Date of Award

1991

Document Type

Dissertation

Degree Name

Doctor of Education

School

School of Education

Program

Religious Education, PhD

First Advisor

Roy C. Naden

Second Advisor

Selma A. Chaij

Third Advisor

Slimen Saliba

Abstract

Problem. This study addressed the training needs of SDA literature evangelists through an empirically developed curriculum.

Method. The instructional product development method of Baker and Schutz (1971) served as the basis for this research. After the need for the product was established, a series of behavioral objectives was written. The criteria for evaluation of the behavioral objectives were obtained from current sales literature as it applied to the work of literature evangelists. Additionally, a study of training literature was reviewed for methods to increase the effectiveness of the training seminar. The curriculum was presented in the form of a two-day seminar. Mastery was set at 80% of the participants scoring at least 80% on each of the 20 behavioral objectives. Practicing literature evangelists in different regions of the United States were utilized as representative of the target population. The seminar was first presented in the United states to groups in the central and southern parts of the East coast. As the product was modified, it was presented again to groups in California and in North Carolina.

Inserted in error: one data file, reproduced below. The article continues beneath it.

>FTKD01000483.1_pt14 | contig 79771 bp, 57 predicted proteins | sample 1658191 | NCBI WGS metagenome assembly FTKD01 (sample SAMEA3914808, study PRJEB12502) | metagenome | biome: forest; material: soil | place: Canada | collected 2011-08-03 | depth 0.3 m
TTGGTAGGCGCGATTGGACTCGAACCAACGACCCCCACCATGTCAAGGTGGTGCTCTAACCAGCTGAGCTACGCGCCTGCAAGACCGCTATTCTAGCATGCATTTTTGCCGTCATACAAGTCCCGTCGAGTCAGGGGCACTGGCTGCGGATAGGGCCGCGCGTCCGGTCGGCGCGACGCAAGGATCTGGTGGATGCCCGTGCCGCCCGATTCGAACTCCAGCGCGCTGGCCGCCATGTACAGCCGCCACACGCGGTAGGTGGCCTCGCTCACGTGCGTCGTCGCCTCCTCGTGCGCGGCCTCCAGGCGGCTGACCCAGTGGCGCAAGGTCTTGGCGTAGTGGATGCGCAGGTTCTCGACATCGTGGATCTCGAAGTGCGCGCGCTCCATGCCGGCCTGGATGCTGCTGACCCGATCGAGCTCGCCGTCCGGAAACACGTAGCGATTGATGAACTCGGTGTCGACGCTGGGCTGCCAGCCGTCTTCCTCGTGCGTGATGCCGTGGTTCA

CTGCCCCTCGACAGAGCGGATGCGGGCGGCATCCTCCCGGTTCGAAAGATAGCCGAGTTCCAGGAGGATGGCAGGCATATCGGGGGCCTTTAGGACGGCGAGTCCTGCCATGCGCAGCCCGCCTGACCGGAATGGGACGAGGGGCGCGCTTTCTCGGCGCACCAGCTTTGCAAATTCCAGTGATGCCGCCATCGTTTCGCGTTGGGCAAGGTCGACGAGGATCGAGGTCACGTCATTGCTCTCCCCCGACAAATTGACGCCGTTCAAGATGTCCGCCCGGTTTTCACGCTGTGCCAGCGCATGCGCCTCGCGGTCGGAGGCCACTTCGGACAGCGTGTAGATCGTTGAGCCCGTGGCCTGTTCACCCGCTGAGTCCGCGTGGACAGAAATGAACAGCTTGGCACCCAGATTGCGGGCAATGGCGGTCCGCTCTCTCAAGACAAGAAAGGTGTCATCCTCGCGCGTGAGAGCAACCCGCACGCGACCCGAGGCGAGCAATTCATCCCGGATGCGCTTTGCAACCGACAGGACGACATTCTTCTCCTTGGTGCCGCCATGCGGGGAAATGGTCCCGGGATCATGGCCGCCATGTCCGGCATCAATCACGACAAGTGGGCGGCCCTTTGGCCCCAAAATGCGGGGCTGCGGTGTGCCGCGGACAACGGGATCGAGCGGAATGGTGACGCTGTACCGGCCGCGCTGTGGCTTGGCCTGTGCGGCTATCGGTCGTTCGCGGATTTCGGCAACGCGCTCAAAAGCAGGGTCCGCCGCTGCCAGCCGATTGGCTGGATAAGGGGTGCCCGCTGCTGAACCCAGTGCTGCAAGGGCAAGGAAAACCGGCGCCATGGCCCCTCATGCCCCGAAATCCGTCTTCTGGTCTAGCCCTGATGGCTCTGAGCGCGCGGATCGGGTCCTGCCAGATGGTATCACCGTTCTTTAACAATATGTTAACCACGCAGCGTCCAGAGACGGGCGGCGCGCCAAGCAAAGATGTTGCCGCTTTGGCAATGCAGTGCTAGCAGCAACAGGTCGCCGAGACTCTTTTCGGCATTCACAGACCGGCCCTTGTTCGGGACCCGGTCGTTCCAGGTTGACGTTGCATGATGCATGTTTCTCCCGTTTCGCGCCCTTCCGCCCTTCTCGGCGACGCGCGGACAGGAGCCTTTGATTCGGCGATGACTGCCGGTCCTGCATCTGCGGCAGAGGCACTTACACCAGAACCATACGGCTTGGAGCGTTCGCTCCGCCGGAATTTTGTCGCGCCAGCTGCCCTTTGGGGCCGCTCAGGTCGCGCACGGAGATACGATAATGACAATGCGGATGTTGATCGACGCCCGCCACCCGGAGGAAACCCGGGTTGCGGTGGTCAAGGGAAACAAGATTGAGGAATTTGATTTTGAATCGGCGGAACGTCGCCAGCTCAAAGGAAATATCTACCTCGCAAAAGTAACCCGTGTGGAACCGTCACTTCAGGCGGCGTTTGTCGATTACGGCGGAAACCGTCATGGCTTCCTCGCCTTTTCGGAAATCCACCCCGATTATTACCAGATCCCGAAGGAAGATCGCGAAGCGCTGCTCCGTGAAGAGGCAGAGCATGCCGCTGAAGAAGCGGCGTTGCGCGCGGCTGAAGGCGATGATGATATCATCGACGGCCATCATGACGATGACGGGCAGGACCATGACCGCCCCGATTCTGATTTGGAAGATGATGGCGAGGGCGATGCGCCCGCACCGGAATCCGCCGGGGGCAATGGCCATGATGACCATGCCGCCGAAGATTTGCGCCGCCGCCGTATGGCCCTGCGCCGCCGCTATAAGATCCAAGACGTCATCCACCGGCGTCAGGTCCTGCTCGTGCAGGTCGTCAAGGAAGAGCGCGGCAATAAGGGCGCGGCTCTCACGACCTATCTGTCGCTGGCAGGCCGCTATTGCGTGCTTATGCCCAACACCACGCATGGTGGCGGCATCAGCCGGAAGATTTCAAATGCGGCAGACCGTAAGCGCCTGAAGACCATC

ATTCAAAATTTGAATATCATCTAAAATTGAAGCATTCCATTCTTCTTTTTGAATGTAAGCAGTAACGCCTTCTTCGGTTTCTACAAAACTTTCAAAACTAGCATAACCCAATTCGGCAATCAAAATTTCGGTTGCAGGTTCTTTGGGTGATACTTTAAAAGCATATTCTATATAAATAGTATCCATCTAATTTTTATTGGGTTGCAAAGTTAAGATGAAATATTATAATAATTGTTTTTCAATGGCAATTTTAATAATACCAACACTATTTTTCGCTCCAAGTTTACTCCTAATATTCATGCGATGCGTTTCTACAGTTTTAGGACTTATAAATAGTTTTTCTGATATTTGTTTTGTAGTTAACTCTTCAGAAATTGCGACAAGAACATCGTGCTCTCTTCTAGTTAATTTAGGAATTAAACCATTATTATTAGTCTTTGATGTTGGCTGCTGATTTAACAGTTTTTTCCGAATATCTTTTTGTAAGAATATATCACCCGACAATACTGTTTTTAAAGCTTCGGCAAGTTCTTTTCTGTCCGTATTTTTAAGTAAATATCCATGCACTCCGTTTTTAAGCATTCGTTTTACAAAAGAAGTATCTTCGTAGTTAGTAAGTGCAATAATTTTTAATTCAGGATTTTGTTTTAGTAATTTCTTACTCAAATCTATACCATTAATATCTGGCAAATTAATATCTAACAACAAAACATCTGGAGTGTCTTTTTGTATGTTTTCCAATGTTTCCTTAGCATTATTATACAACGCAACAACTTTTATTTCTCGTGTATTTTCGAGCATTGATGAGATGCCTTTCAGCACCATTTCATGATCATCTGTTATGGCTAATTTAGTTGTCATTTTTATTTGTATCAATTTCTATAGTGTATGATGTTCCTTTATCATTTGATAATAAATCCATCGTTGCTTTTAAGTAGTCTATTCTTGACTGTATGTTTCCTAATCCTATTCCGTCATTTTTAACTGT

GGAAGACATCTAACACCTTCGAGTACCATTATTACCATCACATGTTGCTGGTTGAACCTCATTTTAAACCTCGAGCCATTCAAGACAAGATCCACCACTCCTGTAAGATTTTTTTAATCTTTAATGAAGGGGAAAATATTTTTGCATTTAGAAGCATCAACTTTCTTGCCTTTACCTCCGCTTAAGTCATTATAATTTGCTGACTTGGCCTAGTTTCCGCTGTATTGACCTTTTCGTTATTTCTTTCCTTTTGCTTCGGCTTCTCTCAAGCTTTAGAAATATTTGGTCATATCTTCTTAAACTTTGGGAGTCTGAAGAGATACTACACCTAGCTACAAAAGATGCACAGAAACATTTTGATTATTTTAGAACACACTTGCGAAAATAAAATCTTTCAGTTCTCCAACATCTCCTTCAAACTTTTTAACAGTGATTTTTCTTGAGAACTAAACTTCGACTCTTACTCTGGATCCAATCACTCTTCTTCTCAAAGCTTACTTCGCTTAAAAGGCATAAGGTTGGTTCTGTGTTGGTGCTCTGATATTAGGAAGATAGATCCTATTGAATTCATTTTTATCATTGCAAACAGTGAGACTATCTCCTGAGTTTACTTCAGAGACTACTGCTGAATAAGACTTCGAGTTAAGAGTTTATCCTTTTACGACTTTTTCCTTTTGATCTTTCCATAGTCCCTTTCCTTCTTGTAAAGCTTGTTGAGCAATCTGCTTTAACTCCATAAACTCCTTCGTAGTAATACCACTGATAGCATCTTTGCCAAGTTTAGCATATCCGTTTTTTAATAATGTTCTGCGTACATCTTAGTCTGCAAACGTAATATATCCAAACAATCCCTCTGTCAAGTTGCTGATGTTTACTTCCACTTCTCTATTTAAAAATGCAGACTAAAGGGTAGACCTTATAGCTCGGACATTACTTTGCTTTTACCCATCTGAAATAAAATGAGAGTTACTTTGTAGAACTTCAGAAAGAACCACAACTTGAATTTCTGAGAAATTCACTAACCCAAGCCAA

Results. Eighty percent of the literature evangelists scored at or above the 80% mastery level on each of the 20 objectives.

Conclusions. The instructional product was considered successful in meeting the basic training needs of SDA literature evangelists. Because the SDA church lacks any such training program for literature evangelists, this empirically developed curriculum could be considered for use as a secondary level course for the training of professional literature evangelists.

Subject Area

Christian literature--Publishing.

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